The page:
Business

Elizabethton’s business continues to grow after the pandemic | News

Elizabethton's business continues to grow after the pandemic |  News

ELIZABETHTON — After weathering the economic slump caused by the COVID 19 pandemic, Elizabethton appears to be enjoying a strong recovery over the past few months.

Elizabethton’s director of planning and development, Logan Engle, was asked to list the new developments that have recently taken place in the town. She said one of the good things has been the filling of new developments into buildings that have been vacant for several years.

One such building is Fast Pace Health Urgent Care, which rebuilt the land and building at 414 N. East St. It is strategically located near the intersection of Broad Street with US Highway 19E.

Another big success in getting new businesses to fill empty lots was filling in all four sections of the old Wal-Mart building. The first was Big Lots, which moved to the site a few years ago. Engle said two other companies have followed Big Lots’ lead and located business in the empty former big-box retailer. The first was the Planet Fitness gym. Then came Goodwill Industries from Tenneva. Work has recently begun to renovate the last section of the big box store to convert it into a Harbor Freight Tools store.

Just down West Elk Avenue is another commercial facility divided into four sections. Engle said three of the four sections are now complete. The first to move into the new facility was the Great Clips hair salon. The next business to move into the mall was Freddiy’s Frozen Custard & Steakburgers. The third company to set up there is Java Juice House. Engle said there was still one slot available in the mall.

The nearby West Town Square has three restaurants that have swapped ownership. The Pizza Inn recently reopened under the ownership of Dion Firooznia, who had been the franchise business consultant before deciding to go all-in with Pizza Inn. At the opposite end of the mall, Beef ‘O’ Brady’s closed its Elizabethton location and the business became Black Olive Restaurant. A few doors down, the former Primo’s Restaurant has been transformed into a Tijuana Mexican restaurant.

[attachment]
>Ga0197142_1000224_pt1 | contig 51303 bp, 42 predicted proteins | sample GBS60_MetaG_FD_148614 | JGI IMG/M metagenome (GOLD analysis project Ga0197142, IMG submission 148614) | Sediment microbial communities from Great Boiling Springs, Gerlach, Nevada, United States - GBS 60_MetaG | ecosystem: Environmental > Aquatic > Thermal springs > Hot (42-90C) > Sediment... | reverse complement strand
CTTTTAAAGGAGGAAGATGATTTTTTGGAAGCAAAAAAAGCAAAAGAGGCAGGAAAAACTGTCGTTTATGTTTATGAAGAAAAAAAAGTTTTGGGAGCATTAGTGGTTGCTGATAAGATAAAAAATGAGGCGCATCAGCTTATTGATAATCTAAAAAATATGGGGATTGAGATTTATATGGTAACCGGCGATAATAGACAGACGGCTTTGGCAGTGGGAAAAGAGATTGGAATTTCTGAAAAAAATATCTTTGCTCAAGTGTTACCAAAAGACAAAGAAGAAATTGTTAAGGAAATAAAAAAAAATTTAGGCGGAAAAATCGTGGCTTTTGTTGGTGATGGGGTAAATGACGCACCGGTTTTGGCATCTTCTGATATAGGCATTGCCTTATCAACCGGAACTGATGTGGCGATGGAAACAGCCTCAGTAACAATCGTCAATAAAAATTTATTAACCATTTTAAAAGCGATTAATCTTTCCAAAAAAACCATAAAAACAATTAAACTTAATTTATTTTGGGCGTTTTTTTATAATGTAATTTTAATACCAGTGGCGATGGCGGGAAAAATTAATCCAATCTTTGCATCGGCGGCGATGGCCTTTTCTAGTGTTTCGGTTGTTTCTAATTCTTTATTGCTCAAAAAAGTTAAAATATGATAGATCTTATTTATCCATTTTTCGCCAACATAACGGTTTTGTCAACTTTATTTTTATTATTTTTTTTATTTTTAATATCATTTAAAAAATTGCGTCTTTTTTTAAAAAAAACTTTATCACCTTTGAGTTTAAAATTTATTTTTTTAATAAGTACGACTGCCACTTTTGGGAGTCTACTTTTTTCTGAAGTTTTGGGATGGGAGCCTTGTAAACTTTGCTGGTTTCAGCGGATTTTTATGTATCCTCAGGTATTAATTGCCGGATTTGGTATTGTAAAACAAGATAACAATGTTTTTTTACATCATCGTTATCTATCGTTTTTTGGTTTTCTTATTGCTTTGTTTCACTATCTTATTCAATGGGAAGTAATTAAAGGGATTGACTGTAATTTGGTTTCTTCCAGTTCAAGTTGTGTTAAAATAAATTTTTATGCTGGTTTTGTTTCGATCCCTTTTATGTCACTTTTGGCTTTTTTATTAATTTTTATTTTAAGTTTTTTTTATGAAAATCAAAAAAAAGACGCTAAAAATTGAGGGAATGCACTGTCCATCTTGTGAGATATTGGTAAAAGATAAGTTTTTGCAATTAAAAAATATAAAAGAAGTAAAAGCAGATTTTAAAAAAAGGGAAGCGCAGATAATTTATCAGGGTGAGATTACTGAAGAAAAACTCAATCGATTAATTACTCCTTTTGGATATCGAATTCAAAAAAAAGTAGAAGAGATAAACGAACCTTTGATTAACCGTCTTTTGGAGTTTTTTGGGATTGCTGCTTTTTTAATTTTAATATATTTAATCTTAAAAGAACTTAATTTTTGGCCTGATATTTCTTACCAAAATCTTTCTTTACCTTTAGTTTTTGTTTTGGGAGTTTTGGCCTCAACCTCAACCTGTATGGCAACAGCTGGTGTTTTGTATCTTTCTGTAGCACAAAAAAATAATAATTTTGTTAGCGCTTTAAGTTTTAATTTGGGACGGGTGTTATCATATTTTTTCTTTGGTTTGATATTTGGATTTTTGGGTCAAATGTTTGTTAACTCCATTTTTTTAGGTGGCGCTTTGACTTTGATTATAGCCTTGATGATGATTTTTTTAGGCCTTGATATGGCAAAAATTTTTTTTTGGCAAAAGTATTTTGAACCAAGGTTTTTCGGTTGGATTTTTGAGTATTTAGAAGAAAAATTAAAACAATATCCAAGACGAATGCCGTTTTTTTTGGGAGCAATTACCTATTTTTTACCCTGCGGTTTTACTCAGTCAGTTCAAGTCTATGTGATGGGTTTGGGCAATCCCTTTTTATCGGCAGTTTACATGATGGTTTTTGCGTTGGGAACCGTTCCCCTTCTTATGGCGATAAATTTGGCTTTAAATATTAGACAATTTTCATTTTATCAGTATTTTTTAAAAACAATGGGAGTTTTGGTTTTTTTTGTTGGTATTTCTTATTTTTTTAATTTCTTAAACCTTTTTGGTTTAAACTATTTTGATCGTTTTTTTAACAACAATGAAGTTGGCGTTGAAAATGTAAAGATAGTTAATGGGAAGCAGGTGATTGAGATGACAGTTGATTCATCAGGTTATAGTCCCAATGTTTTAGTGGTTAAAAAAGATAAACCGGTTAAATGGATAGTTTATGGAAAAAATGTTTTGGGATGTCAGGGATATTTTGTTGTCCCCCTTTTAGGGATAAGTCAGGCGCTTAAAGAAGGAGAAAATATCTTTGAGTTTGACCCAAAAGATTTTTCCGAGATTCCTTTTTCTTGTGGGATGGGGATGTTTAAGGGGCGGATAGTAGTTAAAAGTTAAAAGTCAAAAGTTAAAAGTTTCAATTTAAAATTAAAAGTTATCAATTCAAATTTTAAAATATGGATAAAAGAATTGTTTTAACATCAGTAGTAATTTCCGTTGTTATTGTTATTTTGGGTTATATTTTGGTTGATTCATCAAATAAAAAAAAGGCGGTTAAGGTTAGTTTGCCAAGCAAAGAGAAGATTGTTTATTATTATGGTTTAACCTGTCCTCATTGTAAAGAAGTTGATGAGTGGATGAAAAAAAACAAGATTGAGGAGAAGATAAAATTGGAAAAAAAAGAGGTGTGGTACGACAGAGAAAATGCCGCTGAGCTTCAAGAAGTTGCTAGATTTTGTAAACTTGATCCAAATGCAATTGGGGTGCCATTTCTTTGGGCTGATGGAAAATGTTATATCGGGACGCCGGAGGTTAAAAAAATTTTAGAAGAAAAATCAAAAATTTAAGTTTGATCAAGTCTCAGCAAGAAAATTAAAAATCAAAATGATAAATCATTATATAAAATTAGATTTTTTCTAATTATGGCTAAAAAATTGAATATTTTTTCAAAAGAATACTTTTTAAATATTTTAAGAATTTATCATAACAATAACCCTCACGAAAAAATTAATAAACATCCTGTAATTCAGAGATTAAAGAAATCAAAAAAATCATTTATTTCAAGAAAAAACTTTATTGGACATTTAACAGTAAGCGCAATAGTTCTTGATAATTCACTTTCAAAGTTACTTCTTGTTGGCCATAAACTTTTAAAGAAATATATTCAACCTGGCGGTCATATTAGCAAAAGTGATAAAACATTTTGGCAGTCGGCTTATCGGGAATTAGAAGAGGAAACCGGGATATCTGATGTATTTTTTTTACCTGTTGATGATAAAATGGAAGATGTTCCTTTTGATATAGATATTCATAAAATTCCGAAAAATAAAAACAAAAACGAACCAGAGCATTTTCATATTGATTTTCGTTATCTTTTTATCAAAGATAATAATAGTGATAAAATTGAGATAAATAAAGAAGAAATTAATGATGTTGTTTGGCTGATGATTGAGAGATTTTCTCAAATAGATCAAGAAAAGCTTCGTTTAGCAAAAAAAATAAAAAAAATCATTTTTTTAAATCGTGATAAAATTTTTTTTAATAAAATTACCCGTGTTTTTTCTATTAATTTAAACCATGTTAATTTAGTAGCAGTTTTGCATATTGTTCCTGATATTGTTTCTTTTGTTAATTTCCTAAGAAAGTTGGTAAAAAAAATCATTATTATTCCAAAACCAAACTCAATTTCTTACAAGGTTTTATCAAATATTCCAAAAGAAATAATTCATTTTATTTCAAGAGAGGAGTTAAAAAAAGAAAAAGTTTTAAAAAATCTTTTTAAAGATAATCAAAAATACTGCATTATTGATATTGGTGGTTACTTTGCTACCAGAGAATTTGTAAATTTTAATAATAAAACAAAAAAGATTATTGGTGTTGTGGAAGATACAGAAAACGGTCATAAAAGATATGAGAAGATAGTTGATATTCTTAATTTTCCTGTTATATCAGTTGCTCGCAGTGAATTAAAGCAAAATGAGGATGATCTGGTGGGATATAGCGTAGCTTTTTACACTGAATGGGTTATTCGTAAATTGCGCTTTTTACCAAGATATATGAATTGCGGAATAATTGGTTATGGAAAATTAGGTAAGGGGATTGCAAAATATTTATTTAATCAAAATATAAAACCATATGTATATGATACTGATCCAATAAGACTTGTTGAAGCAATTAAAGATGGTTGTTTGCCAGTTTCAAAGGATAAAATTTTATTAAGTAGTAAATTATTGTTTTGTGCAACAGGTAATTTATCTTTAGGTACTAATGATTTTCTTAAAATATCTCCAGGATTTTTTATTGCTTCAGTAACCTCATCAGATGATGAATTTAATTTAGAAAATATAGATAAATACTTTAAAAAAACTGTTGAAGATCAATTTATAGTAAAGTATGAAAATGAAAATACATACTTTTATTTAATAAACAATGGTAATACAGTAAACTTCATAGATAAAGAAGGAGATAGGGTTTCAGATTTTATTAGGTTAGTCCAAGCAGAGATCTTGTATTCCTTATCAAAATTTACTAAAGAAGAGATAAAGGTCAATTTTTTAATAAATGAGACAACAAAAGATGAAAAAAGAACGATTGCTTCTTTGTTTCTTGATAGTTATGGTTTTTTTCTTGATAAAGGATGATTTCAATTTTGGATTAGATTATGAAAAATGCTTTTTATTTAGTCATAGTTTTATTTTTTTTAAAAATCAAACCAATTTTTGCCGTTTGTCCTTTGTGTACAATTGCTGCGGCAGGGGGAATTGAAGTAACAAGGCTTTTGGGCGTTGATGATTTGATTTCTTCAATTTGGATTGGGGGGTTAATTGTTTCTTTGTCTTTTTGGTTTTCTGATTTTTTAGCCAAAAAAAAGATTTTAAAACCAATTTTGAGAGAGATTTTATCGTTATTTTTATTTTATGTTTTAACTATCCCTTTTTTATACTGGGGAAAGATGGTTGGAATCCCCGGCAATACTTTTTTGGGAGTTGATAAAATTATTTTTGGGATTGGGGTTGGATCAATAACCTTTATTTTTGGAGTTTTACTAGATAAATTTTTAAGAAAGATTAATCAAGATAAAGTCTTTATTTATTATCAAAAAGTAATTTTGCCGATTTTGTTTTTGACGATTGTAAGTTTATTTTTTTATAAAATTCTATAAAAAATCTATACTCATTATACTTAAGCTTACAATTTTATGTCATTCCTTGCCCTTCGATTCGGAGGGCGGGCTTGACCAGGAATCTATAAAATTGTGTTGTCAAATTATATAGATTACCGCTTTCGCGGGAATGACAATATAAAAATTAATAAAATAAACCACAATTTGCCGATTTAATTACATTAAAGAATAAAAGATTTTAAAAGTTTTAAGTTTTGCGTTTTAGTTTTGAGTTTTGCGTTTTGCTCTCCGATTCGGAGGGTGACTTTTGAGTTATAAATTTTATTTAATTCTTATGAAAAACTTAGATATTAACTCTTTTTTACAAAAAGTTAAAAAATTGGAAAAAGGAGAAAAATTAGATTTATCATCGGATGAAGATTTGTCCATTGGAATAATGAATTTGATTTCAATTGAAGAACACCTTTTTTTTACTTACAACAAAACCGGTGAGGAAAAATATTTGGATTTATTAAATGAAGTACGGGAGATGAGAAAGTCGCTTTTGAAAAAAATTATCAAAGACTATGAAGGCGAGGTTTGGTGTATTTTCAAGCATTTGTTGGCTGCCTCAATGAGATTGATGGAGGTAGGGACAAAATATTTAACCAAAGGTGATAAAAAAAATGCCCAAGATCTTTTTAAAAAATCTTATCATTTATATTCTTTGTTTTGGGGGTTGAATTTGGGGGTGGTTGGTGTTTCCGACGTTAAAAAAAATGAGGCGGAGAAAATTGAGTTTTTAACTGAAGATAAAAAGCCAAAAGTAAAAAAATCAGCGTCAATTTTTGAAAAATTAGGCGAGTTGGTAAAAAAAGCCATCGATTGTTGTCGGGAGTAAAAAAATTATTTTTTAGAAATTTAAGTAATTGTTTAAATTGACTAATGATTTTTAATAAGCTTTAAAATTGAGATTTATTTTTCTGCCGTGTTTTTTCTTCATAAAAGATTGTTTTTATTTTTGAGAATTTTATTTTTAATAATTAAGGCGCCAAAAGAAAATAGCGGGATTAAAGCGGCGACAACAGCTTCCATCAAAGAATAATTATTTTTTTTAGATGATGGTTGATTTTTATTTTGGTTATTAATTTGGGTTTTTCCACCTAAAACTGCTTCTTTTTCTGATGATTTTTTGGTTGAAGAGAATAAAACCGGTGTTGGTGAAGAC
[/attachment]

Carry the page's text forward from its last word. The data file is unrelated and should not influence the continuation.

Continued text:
The biggest change in business ownership in Elizabethton was the sale of the large multi-dealership on West Elk Avenue built by Steve Grindstaff. “Mr. Grindstaff started his business here in 1985,” said Josh Hartford, who continues to serve as General Sales Manager under the new owners. “After 37 years, he has decided to partially retire.” The company was purchased by ZT Motors of Houston. The company name was changed to Happy Valley Ford, Chrysler, Dodge, Jeep, Ram. ZT Motors has several dealerships in Texas, Florida and Georgia. ZT hopes acquire more dealerships in the Tri-Cities and Southeast.

Along with Hartford continuing to work in their old job at the dealership, most of the rest of the staff also remained in place. Hartford said one thing that has changed is that ZT’s large financial holdings will create even greater inventory for what Grindstaff once called “Little Detroit.”

At the smaller end of the scale, new businesses continue to open in downtown Elizabethton. Some of the arrivals include the Secret Garden Florist at 604 E. Elk Ave. and Simply Elegant Catering & Baked Goods at 528 E. Elk Ave.